In another respect American history is distinctive. Every great war in which the United States has ever been engaged, has been accompanied by a large acquisition of territory. Although we have grown to greatness, like ‘the great robber, Rome,’ by successive wars and successive acquisitions of territory, yet these wars have not been undertaken for the purpose of foreign conquest. Such a purpose has never been charged against the United States except in the case of the Mexican war.
These several wars, accompanied by acquisitions of territory, have been so interspersed along our history, that they form the true key of our chronology. Not the successive presidential administrations, bat the successive epochs of growth in the acquisition of territory, and the corresponding eras of development in the assimilation of the territory acquired, form the true principle upon which the history of the United States should be studied and written.
Whether these several wars and acquisitions shall be viewed as connected by the relation of cause and effect, or as forming a chain of remarkable coincidence, it is certain that an examination of the territorial map, in connection with a table of dates, will verify the chronological sequence.
1. The Revolutionary war, practically closing in 1781 with the surrender of Cornwallis at Yorktown, was formally terminated in 1783 by the treaty of Paris, confirming the title to our original territory, and defining its limits.
2. The war with France is sometimes omitted from the list of wars, on account of its short duration and its distance from American shores. War, however, actually existed, and had an important influence upon foreign relations: Peace was restored by the convention of September 30, 1800. On the next day, October 1, 1800, France acquired Louisiana, by retrocession from Spain. April 30, 1803, Louisiana was ceded to the United States.
3. Our next war, growing out of the purchase of Louisiana, and a logical sequence of the transaction, was the second war with Great Britain, closing in 1815 with the brilliant battle of New Orleans. As a corollary, came the complications with Spain and the Indian wars leading up to the treaty of Washington, made between John Quincy Adams and Don Luis de Onis, February 22, 1819. By this treaty the United States acquired Florida, and the cession of all ‘rights, claims and pretensions’ of Spain to the territory of Oregon.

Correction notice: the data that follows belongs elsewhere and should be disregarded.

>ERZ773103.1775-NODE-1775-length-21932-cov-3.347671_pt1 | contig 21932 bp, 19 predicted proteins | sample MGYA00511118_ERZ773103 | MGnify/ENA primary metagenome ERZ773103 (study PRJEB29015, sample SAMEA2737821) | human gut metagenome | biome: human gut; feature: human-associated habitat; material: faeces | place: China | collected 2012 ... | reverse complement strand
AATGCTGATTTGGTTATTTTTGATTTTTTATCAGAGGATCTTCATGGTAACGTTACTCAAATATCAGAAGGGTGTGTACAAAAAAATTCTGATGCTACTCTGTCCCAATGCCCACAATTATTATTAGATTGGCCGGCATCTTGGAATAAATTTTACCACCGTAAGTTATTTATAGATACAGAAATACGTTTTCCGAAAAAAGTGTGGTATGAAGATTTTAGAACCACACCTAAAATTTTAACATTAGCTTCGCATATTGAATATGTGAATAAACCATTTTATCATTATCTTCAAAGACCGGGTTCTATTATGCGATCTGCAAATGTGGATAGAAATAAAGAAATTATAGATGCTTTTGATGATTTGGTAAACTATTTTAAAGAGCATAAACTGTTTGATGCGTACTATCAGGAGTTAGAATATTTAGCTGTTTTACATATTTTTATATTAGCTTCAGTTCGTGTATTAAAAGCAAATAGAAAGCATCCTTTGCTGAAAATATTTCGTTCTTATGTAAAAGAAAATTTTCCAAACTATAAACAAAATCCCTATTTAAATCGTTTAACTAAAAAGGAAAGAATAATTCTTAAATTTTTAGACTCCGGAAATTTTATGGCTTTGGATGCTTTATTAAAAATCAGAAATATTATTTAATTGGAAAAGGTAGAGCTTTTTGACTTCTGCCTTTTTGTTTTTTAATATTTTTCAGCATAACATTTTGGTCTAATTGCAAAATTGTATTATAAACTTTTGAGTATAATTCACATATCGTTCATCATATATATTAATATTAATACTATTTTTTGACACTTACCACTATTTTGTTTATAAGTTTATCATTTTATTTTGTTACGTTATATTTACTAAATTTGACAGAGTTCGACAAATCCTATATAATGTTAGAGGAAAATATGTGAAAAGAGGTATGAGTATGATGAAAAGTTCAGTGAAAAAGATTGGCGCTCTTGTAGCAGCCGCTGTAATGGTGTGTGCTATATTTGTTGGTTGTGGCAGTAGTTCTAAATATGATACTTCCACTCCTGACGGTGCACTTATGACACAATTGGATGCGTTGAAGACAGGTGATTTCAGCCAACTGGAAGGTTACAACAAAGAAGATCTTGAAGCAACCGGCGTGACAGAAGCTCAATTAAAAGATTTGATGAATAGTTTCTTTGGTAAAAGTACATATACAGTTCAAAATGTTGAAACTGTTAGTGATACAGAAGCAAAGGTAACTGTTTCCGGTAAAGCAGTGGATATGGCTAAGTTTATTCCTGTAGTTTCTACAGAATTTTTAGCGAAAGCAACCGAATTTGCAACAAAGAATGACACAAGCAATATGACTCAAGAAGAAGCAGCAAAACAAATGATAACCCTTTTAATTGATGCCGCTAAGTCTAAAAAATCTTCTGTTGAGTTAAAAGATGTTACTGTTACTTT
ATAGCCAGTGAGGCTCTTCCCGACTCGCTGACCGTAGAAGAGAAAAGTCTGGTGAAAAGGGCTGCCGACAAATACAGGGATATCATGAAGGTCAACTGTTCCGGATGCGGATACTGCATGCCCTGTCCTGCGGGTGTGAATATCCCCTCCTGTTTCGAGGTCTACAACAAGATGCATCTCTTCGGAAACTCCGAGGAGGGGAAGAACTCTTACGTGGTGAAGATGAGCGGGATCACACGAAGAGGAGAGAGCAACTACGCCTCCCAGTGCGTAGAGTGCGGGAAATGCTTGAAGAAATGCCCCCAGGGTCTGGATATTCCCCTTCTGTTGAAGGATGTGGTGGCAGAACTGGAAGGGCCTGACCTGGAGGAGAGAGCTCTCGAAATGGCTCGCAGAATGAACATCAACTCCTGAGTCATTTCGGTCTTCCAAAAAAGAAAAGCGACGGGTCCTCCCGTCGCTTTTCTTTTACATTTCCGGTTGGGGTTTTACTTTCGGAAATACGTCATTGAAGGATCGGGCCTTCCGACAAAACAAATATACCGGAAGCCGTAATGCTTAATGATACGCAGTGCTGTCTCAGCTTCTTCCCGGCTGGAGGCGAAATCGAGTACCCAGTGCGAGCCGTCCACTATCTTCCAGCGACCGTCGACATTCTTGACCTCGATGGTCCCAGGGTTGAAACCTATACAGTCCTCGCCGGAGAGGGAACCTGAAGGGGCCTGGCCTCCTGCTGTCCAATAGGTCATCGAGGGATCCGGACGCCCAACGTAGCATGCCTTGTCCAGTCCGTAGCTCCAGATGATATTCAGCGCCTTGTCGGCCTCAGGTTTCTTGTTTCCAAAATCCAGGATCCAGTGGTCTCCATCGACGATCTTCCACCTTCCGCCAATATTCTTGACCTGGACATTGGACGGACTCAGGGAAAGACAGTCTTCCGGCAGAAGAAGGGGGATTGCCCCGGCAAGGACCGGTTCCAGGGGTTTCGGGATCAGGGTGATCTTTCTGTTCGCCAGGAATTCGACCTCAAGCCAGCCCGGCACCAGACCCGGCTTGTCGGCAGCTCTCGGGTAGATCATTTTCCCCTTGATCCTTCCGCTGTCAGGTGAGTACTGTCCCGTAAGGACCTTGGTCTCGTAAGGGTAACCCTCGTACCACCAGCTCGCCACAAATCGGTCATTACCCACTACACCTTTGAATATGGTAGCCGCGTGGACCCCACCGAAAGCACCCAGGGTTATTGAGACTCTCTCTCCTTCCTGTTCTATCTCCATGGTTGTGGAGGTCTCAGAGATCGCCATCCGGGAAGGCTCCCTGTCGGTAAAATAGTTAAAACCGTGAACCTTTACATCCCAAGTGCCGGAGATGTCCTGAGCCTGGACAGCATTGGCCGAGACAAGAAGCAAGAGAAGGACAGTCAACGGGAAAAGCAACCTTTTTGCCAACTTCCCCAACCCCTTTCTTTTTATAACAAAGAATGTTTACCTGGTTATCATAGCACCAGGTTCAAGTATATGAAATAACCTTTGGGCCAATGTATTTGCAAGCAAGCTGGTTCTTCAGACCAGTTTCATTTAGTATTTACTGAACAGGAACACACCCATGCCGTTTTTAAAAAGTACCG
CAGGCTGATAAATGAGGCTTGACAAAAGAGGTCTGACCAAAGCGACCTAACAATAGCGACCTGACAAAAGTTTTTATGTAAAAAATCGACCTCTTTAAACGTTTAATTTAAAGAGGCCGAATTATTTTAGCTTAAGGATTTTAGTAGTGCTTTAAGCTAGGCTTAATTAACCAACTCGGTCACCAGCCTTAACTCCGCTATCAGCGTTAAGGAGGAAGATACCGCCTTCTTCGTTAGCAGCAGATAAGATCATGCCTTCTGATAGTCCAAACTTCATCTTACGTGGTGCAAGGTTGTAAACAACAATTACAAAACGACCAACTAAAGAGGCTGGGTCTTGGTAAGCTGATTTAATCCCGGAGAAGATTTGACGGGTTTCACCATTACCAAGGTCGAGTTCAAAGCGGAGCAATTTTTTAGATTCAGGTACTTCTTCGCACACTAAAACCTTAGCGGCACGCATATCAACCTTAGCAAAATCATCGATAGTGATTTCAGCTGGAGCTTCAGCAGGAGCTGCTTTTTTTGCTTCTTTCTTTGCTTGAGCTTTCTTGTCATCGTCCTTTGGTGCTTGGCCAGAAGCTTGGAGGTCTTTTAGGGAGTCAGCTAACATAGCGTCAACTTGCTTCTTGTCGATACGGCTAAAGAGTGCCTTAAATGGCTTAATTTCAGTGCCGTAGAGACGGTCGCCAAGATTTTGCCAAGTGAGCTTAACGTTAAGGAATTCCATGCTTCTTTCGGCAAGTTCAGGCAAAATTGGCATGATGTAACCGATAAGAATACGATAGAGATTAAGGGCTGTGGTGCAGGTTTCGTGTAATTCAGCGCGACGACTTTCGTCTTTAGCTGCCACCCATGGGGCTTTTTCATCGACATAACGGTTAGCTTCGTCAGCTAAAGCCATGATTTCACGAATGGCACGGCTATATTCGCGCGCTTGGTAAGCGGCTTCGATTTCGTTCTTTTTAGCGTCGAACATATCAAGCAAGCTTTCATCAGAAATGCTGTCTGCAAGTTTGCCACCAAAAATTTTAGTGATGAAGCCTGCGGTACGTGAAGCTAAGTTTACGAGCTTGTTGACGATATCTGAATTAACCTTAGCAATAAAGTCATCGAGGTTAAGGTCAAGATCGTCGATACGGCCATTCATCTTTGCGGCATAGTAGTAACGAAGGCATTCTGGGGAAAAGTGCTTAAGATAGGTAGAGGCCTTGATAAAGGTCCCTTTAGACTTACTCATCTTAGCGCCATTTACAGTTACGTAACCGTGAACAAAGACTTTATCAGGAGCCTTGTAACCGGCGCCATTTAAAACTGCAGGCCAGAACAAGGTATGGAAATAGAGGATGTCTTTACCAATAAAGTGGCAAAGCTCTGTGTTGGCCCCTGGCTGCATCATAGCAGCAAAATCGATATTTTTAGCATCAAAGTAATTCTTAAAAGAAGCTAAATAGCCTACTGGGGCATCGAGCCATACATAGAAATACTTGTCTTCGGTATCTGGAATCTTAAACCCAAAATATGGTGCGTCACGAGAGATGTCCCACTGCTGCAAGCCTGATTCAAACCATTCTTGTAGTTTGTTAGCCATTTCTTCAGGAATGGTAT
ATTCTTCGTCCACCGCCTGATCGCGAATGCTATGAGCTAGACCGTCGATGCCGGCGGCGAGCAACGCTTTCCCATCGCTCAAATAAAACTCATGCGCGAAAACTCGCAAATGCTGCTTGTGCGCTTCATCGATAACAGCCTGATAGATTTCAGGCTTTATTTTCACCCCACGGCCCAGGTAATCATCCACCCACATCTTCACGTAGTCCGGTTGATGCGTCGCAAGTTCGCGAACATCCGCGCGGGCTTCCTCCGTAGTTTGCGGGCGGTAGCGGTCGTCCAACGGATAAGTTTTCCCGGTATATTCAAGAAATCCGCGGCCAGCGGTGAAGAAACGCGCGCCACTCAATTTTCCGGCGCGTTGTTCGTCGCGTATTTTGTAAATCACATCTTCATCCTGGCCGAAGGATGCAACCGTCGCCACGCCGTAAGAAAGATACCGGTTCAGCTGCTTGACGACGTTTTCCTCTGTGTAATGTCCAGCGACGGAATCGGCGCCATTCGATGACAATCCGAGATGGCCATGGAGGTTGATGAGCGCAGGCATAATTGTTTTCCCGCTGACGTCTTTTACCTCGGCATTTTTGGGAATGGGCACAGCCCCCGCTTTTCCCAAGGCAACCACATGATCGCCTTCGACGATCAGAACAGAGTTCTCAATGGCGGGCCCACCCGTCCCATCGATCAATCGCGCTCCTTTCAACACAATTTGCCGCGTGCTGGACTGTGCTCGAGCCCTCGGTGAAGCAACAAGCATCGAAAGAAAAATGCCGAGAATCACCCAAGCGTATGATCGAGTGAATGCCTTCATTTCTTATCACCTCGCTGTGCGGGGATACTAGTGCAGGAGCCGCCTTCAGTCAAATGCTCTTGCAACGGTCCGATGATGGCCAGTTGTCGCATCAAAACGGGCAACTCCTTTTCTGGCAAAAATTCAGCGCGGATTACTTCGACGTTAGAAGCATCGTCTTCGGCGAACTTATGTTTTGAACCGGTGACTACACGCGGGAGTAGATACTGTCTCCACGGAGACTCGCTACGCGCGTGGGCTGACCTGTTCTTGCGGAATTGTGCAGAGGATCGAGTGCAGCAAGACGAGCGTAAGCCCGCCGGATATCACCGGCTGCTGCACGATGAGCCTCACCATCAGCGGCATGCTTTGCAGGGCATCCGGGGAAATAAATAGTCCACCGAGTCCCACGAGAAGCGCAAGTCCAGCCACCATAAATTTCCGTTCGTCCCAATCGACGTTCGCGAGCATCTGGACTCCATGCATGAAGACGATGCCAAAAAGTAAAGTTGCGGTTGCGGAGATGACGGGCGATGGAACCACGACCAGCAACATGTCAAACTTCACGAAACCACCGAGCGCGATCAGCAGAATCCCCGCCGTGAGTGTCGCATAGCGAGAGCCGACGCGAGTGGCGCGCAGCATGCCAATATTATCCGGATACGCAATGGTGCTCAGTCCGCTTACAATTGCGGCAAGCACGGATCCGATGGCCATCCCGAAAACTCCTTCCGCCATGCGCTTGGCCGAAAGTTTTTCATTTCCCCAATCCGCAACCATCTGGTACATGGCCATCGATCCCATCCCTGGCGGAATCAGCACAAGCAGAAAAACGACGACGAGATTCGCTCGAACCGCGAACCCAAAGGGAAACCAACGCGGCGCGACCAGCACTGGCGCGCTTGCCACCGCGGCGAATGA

4. Next came the Mexican war, preceded in 1845 by the acquisition of Texas, and followed in 1848 by the Mexican cessions under the treaty of Guadalupe Hidalgo, and in 1853 by the Gadsden purchase. In 1846, the treaty with Great Britain decided the northern boundary of Oregon.
5. Last came the Civil war, fought among ourselves, certainly not undertaken for any purpose of foreign conquest, yet attended by the uniform result of all our wars. It closed in 1865, and was followed in 1867 by the acquisition of Alaska.
In this policy of territorial expansion, the South was the leading factor. It is one of the contributions which the South as a section of the Union, and as a factor in its upbuilding, has given to the United States. Historians have not chosen to emphasize this fact. It is written, however, in the records of the nation, and cannot be successfully denied. This treatise will be devoted to demonstrate its truth.
Before entering upon the discussion, attention is invited to the consideration of several important points which the student of American history is apt to overlook, but which are essential elements to a clear comprehension of the territorial growth, and to an unbiased judgment of the forces which have been the factors in building the Union. The digression will, also, serve to indicate to the reader that this work is not conceived in a partisan spirit.